Posted: 11:45 a.m.
The numbers scream what the players have been saying.
Continuity. Familiarity. Repetition. Trust.
For the first time all season Sunday, the Bengals lined up three legitimate linebackers in the same spots for the third straight game and for the third straight Sunday the much beleaguered defense played like the competent, mistake-free unit they thought could make a playoff run during the offseason.
"It's not because I came back or anything like that," said Rashad Jeanty, one of those linebackers, after the 35-6 end-zone shutout of the Titans.
But is it coincidence, Twilight Zone stuff, or just football fact?
The Bengals still lack what every current AFC playoff hopeful has and that's a guy with five sacks. But does anyone doubt Cincinnati, with top five offensive numbers, would be in tight contention if the defense played like this earlier in the season?
If you can think back as far as Nov. 4, then you can probably remember the Bengals allowed 176 yards on the ground, 33 points, and eight third-down conversions to a Buffalo offense that to this very day is still next to last in the NFL in scoring and one of the six worst in the league at running the ball.
But in the last three games, the Bengals in total have allowed 177 yards rushing and eight third-down conversions in allowing more than 100 yards less a game. Indeed, the Bengals were on a startling path. After giving up 479 yards to the Bills, they were on pace to allow the most yards in club history at 397 per game. Not to mention the most points at 488 with 30.5 per game.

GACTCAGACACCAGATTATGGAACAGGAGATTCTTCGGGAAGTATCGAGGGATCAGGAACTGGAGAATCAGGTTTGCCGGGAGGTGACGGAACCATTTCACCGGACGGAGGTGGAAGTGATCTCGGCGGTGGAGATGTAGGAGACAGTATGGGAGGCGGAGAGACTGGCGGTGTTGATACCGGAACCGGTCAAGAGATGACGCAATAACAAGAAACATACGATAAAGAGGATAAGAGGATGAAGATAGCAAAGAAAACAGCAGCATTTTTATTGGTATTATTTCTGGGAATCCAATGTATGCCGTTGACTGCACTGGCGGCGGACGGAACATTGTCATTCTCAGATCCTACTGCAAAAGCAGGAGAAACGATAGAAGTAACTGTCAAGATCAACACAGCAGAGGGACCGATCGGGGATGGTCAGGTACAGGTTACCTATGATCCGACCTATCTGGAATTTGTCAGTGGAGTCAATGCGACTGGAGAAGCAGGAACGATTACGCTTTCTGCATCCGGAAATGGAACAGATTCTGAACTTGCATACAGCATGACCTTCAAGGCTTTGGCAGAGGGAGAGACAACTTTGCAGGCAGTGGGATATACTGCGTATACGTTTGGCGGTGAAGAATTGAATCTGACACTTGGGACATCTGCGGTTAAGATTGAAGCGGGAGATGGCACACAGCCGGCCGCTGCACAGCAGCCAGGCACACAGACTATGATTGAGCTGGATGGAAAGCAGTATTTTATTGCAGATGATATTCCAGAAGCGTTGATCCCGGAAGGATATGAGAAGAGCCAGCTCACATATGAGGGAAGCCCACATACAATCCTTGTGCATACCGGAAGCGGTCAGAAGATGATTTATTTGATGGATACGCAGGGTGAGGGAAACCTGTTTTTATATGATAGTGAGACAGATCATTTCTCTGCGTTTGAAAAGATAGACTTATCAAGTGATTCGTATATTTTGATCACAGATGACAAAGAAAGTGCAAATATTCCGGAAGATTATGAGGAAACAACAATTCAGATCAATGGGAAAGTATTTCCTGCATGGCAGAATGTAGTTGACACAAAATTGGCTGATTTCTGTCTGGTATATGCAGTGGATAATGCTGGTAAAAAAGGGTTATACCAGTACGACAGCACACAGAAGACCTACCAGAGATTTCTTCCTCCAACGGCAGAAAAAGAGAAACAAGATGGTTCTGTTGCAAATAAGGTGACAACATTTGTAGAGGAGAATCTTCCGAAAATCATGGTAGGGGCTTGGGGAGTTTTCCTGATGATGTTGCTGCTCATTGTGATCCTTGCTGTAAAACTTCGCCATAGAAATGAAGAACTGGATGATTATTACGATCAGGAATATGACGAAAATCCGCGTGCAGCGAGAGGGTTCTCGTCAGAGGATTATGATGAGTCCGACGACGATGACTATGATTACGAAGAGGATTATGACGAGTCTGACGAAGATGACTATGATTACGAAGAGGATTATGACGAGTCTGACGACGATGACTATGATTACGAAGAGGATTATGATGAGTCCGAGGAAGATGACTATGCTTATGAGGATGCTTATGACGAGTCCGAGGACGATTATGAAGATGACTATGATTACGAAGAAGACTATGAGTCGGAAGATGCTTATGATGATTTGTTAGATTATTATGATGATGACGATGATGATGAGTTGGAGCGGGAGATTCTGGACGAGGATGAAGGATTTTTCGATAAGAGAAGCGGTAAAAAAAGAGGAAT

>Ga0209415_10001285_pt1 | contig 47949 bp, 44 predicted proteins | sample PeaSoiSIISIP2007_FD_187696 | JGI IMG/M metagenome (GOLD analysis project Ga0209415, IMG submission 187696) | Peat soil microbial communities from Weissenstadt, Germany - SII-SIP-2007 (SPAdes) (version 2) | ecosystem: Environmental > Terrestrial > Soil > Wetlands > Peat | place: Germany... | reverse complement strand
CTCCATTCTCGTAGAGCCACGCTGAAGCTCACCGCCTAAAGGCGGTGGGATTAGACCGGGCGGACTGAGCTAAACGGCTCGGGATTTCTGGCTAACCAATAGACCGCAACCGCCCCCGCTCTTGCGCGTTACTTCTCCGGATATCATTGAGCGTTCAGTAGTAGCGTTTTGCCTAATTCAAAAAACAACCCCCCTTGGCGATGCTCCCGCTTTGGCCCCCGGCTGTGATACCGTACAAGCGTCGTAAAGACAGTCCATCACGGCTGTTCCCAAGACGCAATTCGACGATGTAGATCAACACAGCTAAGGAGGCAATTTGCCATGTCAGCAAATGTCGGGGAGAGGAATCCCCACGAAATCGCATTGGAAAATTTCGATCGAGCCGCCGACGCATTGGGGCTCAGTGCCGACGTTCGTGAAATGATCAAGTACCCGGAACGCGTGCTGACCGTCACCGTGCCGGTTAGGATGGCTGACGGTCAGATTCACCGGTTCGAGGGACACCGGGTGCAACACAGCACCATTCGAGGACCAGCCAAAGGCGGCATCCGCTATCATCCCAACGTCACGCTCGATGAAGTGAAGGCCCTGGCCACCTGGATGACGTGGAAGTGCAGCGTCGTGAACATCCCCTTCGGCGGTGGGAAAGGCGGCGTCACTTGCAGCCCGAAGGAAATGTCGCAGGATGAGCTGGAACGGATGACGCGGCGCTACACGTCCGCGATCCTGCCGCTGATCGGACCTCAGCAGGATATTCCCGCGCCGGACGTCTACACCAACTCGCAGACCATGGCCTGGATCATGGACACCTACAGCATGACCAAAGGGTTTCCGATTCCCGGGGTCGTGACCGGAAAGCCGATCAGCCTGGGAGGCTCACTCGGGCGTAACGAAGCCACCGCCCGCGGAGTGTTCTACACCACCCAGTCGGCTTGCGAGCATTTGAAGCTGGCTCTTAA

But since then, they are allowing just 272 yards and 16 points per. And since the now defunct J.P. Losman shredded them for 62 percent on third down (8-for-13), the Bengals have literally reversed it with 8-for-31 on third down in the last three games.
After keeping Tennessee out of the end zone on five red-zone trips, they have prevented a touchdown on six of their last nine red-zone sets since the Buffalo game.
Since that day at Ralph Wilson Stadium, Robert Geathers, who had never played linebacker in his life, returned to left end after starting the four previous games on the strong side.
Jeanty Since then, Jeanty has started at that spot, where he worked during the spring and summer and had nine starts last season before he broke a bone in his lower leg in a preseason game. Since then, Landon Johnson has moved to middle linebacker, where he started 10 games as a rookie. Since then, Dhani Jones and his previous 74 NFL starts have moved into Johnson's spot on the weak side just two months after arriving off the street before the season's third game.
If anyone is still counting, the Bengals have two linebackers active who broke camp at Georgetown: Johnson and Jeanty.
Not the way they drew it up in May and it won't be the way it's drawn up next May because they still have high hopes for Ahmad Brooks in the middle and Johnson is unsigned.
And with all the linebackers they'll have stacked on the roster, will it finally be time to join the rest of the AFC North in a 3-4 defense?
But it's all they've got in December and it proved good enough to win three times in November if not for four Carson Palmer interceptions against Arizona.
"Guys are getting back to their spots where they're most comfortable," linebackers coach Ricky Hunley said Monday. "Rashad's really comfortable at the strong, so you don't play around with him. Dhani is kind of a versatile guy, but he's not as up to speed (at middle), and that's a fit for Landon who's played it before."